American freestyle skier Brita Sigourney topped Annalisa Drew by 0.80 to snag the bronze medal from her good friend.
PYEONGCHANG, South Korea — Before she dropped into the halfpipe for her final Olympic run Tuesday morning in South Korea, American freestyle skier Brita Sigourney took a few deep breaths. She was nervous, and nauseous, and the breathing helped purge those bad feelings. Sigourney needed to nail her flashy tricks to finish on the podium. But the American wasn’t just skittish about her own skiing. She also knew that if she did her job, she’d knock her friend and teammate, Annalisa Drew, out of third place for good. Her glory would come at a buddy’s expense.
Sigourney did her job, skiing cleanly. Drew greeted her with a hug at the bottom of the pipe. Now, they shared a strange moment. They stood next to each other, both looking at the video board awaiting Sigourney’s final score. “It’s kind of an uncomfortable spot,” says Sigourney.
Sigourney wanted a medal. She loves Drew, but she’s a competitor. This is the Olympics. Love and friendship only carries so far.
Finally, the number flashed: 91.60. Sigourney had her bronze; her score topped Drew’s 90.80. They shared a long embrace. Drew told Sigourney she loves her and is proud of her.
Even after Drew’s final run put her into third, ahead of Sigourney, she didn’t expect her bronze to hold. “When I got put into third, it was more of a ‘that’s nice’ kind of thing,” says Drew. “Not ‘yaaaaaaay!’ I wasn’t going to celebrate early.” Sigourney’s last run immediately followed Drew’s. “I knew she had it as soon as she dropped in [the halfpipe],” says Drew. Why? “She’s Brita.”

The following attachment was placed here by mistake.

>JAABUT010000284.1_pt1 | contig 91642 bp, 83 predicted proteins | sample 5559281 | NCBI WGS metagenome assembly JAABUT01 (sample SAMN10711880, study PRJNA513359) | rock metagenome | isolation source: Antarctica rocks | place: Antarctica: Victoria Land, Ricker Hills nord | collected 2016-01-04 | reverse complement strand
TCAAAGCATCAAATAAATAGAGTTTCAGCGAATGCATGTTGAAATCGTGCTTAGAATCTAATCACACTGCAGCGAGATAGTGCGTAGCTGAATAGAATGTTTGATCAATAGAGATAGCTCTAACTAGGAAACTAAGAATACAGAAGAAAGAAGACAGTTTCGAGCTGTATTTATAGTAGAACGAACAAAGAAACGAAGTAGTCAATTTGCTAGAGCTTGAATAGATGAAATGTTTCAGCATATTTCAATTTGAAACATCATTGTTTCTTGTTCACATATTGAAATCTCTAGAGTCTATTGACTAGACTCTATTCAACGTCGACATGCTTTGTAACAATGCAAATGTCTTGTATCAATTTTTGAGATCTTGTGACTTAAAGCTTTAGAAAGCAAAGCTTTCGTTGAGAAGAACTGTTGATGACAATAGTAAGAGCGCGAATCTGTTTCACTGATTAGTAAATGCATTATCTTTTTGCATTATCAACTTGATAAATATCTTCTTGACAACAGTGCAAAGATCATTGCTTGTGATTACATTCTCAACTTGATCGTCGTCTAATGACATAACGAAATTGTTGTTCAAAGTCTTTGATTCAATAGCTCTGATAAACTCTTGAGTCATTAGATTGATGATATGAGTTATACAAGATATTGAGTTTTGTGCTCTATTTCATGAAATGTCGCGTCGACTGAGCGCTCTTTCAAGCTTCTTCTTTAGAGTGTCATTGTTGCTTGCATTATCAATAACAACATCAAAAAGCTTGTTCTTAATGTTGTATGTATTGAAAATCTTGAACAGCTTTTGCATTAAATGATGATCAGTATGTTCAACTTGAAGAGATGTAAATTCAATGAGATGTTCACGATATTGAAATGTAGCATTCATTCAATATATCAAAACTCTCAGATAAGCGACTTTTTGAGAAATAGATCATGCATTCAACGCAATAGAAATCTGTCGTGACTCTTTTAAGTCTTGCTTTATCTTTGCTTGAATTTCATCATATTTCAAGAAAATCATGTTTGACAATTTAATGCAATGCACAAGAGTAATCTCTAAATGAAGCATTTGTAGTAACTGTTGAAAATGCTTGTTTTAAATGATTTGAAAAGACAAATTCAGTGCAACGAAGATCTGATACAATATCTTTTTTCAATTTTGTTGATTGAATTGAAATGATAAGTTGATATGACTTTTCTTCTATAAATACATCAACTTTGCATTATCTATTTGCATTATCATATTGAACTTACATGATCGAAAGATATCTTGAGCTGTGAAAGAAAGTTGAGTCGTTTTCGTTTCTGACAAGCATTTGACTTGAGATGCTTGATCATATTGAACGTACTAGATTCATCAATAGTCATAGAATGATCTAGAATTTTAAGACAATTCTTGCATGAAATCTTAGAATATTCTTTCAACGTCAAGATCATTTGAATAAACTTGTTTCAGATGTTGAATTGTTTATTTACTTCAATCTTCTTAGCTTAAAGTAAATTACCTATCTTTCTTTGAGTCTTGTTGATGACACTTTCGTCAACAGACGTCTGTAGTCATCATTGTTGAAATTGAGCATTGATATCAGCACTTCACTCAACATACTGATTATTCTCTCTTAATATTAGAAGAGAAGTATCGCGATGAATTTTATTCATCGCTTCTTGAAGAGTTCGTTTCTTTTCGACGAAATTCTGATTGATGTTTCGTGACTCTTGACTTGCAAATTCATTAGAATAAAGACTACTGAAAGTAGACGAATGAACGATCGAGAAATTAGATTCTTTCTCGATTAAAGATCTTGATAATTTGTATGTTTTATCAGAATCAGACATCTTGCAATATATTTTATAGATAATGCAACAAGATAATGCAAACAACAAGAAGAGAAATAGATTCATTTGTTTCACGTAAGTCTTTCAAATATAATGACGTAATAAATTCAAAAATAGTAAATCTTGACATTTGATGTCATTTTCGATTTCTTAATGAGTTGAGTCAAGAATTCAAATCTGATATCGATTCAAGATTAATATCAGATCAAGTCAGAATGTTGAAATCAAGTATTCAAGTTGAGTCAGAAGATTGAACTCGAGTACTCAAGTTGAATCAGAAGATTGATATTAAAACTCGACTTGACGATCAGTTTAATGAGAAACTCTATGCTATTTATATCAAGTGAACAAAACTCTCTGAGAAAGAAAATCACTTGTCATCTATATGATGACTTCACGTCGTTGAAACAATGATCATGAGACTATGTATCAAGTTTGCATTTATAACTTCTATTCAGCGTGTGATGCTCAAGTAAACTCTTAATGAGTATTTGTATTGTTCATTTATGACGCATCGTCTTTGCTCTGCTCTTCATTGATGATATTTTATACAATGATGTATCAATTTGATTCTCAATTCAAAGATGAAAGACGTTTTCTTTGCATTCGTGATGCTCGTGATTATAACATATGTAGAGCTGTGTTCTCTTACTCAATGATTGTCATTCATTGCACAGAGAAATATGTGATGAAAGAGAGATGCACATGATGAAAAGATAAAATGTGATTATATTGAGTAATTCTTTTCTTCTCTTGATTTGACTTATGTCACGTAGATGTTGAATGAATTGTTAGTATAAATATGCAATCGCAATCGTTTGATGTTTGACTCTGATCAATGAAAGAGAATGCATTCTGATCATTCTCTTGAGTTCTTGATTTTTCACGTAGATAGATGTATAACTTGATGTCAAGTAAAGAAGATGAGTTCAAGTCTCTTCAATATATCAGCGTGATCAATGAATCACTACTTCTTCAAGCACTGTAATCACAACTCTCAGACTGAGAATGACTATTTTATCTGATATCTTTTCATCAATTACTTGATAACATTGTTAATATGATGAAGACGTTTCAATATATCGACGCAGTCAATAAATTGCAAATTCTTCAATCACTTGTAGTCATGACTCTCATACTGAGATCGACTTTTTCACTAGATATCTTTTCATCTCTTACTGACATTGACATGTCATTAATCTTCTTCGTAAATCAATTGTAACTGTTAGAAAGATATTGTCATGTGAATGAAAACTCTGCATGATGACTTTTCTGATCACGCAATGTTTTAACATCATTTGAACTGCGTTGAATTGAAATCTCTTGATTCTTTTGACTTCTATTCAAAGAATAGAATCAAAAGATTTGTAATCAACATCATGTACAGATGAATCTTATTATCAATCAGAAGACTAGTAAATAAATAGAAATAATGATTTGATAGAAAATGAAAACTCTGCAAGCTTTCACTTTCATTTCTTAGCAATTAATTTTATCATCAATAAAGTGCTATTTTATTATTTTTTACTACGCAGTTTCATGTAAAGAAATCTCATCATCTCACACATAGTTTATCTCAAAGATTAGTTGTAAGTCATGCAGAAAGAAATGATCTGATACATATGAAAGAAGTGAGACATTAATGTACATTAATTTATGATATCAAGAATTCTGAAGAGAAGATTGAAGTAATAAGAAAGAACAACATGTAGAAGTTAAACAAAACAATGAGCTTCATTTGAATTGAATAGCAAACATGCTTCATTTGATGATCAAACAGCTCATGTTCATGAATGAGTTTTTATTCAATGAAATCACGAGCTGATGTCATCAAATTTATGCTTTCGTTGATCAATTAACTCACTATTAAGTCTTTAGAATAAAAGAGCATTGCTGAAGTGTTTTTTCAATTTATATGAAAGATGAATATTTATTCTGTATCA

Sigourney’s stylish ski grabs in mid-air made the difference. She didn’t ski well enough to move eventual gold medalist Cassie Sharpe of Canada, or silver medalist Marie Matrinod of France, out of their positions. But after suffering through three knee surgeries, two shoulder surgeries, one thumb surgery and an ankle surgery through the course of her career, a bronze would do just fine for Sigourney.
And fourth place — a spot that’s become all-too familiar for some American Olympians — was cool with Drew. “That’s the best score I’ve ever had,” says Drew. “I’m super stoked.”
Sigourney and Drew weren’t close before the last Olympics, but started rooming with one another last year. “We’re so different,” says Sigourney. “She’s an east coaster, a straight Bostonian. [Drew grew up in Andover, Mass.] I’m a California girl. Stereotypically, I’m pretty laid back, and she’s not. She gives me the hyperactive energy I need sometimes.”
That spark could have cost Drew a medal, though she took the loss in total stride. The American halfpipe performance, in fact, was marked by gracious defeat. Maddie Bowman, the defending Olympic gold medalist, fell in all three of her finals runs. While crashing on her last trick, her helmet smacked the snow. (She said she was fine, but expected the team’s medical staff to test her). Bowman left devastated that she couldn’t defend her title. She she felt genuine joy for Sigourney. “I’m so excited for Brita,” says Bowman, getting choked up. “She’s worked so hard for this, and wanted it so bad. I’ve watched her go through the ups and downs. It’s just awesome for her to walk away with a medal.”